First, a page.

ZeptoLab is ready to cut down on its Cut the Rope dependence. Ever since the Russian developer released the first title in the hit franchise about four years ago, it has largely focused on Cut the Rope sequels and spin-offs. That might change this year, as the studio is preparing to roll out a number of new intellectual properties over the course of 2015.
This isn't the first time ZeptoLab has attempted to branch out beyond its flagship franchise and omnivorous mascot Om Nom Nom. Several years ago the company released the puzzle-action game Pudding Monsters, but as ZeptoLab CEO Misha Lyalin told GamesIndustry.biz, it was selling for the wrong price ($1) at the wrong time.
"When Pudding Monsters was coming out, we already understood it was probably not going to do very well because the paid market was exhibiting signs of losing out to free-to-play at the time," Lyalin said. "What we understood was that if we want to develop something that will be current in the market, we need to look at the trends, predict the state of technology and networks, and then try to ship the product that will make sense at that time. The number one lesson was to build for the market that will be there when the game's released, not the one that's there when we first conceive it."
"The number one lesson was to build for the market that will be there when the game's released, not the one that's there when we first conceive it."
Next month will see ZeptoLab release the first of its new IP slate, King of Thieves, which Lyalin said was designed from the ground up as a free-to-play massively multiplayer game. But following on from the company's big takeaway with Pudding Monsters, King of Thieves was built over the last two years with an eye for what the market would want right now. That's the longest development period of any ZeptoLab game to date, and Lyalin said under ordinary circumstances, the plug would have been pulled long ago.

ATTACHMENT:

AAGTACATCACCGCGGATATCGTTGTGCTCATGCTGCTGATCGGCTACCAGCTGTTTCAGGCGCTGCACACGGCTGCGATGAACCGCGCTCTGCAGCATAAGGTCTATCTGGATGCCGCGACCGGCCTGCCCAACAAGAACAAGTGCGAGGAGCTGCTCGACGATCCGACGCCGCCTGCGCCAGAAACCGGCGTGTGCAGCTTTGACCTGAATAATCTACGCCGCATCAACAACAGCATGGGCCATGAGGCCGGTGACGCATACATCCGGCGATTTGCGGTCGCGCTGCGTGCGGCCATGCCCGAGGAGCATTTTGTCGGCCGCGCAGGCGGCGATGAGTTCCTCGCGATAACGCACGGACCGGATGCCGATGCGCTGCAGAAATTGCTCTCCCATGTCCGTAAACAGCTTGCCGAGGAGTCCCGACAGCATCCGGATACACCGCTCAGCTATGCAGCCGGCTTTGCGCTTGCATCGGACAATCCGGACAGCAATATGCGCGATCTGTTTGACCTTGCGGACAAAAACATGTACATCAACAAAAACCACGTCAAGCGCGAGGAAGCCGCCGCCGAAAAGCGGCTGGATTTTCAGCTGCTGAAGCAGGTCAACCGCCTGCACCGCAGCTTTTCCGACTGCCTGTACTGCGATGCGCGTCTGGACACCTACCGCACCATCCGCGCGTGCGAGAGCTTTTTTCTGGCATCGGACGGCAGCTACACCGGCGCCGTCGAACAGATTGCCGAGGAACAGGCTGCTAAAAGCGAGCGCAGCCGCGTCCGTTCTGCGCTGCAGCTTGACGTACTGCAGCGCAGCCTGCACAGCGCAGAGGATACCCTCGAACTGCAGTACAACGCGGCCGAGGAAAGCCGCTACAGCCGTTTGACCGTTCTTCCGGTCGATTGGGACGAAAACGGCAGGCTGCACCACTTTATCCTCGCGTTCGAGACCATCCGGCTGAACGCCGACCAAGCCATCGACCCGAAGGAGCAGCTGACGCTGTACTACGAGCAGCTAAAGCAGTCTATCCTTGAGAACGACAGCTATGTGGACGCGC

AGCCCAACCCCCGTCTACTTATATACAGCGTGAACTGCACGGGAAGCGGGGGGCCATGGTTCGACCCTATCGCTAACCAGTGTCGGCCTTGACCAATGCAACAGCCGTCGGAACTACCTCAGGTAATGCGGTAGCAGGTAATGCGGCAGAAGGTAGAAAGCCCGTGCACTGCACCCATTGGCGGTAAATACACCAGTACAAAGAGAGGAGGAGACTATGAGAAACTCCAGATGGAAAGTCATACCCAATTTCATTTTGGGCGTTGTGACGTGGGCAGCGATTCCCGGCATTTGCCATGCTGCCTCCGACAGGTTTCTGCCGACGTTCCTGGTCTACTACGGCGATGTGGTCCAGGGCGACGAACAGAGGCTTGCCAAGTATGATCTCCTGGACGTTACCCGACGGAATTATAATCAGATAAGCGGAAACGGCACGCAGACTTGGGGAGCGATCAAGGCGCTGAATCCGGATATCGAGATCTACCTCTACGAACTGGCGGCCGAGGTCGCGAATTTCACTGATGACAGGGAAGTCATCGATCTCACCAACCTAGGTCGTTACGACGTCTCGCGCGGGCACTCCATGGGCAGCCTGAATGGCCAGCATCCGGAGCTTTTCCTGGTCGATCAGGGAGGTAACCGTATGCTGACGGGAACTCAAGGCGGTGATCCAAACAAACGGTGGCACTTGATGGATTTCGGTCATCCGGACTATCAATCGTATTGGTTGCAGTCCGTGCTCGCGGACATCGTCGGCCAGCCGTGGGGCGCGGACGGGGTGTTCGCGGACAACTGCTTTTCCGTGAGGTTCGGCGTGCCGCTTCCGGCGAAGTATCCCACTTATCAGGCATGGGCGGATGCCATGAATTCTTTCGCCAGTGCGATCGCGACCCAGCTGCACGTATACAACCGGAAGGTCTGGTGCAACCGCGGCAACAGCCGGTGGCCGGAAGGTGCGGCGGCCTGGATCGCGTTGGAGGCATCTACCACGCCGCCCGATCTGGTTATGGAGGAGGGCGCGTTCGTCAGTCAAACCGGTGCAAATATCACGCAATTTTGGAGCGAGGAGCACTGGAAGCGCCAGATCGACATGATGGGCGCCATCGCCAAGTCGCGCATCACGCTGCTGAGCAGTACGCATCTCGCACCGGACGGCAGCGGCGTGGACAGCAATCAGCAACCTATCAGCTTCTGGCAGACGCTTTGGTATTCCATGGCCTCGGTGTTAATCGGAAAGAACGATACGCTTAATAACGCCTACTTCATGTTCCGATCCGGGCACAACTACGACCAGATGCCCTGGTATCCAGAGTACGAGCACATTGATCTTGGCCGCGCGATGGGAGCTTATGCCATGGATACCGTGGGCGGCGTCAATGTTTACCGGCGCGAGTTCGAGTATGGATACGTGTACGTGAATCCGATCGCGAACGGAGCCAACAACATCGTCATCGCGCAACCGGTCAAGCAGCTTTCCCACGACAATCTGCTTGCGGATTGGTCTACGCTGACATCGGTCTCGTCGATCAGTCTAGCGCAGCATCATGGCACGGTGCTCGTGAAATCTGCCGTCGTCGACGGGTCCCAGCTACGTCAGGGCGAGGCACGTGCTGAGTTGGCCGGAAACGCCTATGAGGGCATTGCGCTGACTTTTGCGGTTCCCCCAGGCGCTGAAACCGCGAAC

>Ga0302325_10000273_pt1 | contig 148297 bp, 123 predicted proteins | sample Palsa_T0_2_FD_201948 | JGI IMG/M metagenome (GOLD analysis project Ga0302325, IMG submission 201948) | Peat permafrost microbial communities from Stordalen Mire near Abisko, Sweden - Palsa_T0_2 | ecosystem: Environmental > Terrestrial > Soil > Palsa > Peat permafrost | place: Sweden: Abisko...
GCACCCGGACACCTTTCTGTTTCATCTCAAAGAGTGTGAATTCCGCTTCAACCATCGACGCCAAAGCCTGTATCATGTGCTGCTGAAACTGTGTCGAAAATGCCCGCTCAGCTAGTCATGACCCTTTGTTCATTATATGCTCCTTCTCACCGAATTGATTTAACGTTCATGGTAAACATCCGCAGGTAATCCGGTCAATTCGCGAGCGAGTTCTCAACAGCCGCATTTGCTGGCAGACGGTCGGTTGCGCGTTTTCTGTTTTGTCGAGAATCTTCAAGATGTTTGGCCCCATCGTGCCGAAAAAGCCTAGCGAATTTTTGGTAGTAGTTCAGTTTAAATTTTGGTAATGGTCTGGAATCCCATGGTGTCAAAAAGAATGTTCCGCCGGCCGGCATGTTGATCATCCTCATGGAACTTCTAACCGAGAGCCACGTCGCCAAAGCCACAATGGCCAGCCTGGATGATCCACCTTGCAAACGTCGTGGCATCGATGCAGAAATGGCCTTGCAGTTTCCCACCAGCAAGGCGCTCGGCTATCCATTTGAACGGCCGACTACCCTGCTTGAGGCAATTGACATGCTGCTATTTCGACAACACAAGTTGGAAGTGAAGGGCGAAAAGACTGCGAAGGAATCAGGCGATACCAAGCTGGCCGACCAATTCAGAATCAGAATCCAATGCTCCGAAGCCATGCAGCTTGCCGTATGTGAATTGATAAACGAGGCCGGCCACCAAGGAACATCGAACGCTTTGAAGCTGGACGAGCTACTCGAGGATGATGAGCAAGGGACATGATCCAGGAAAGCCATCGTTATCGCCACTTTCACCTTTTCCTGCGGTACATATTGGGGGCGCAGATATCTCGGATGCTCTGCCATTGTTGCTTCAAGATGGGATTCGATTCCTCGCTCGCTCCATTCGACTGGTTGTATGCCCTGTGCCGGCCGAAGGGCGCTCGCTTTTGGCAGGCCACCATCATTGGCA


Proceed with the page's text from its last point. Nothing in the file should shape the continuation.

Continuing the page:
"We wanted to kill it so many times, but we just liked every iteration we came up with," Lyalin said. "That's why it took us so long. And we're glad it did, because now we're ready to ship this product to people."
Lyalin said in the end, the amount of time it took to develop the game is irrelevant if he winds up shipping the right product at the right time for the market. And for the mobile market right now, Lyalin thinks that means a midcore game.
"Long term retention is more important than a short-term experience, right? So even though the setting is casual, the game gets more hardcore when you get to 120 days or year two or whatever in the game," Lyalin said. "This is what midcore is. You get more people interested, and more people are playing the game initially, but the experience becomes a little more hardcore. Those [casual] people vaporize and more hardcore people stay."
For King of Thieves, ZeptoLab is working to make it accessible from the start. It capitalizes on the studio's design strengths, with a cartoonish visual style somewhat similar to the Cut the Rope franchise. It's also simple from a gameplay perspective at first, a new take on the endless runner genre. However, Lyalin says the experience gets more intense as players stick with the game; it opens up to player-vs-player competition, forming guilds, and other such staples of more hardcore games. And while a midcore approach might work well for bringing in loads of people and keeping them engaged, Lyalin said it's a trickier challenge, design-wise.
"The potential of midcore games is probably larger in general than true hardcore games. There might be a sweet spot, but it's a more difficult sweet spot to hit.."
"To be honest, I think hardcore is a lot easier," Lyalin said. "If you have a mechanic you found that works for people that are accustomed to paying for games, it's just easier. If you're a hardcore player, you know pretty soon if you're going or not. It's a behavior we can predict. With midcore, it's a lot more challenging because you're catching a lot of casual people and you don't know how they're going to act, and what's going to happen to them. What I would say is the potential of midcore games is probably larger in general than true hardcore games. There might be a sweet spot, but it's a more difficult sweet spot to hit."
ZeptoLab managed to produce exactly the right product at the right time once before with Cut the Rope. And while its ensuing success drew plenty of attention, the studio remained independent even as many of its fellow chart-topping outfits were accepting acquisition bids for sometimes ludicrous amounts of money. ZeptoLab didn't sell at the time, and it's a decision Lyalin has no second thoughts about.
"I think the biggest deals are yet to come, to be honest," Lyalin said. "Not that we're waiting for the biggest deal; we'll very happily stay independent at this point. But it's just the beginning."
People are spending more time playing games on their phones, Lyalin noted. He added the global installed base of smartphones is only increasing, and pointed to huge opportunities in emerging markets.
"I think there are several things that have happened here and we just want to do more before we have conversations with people. Nobody has to sell out in order to make money. Gaming is a great industry that provides a lot of cash flow. It's a great business, so why sell out?"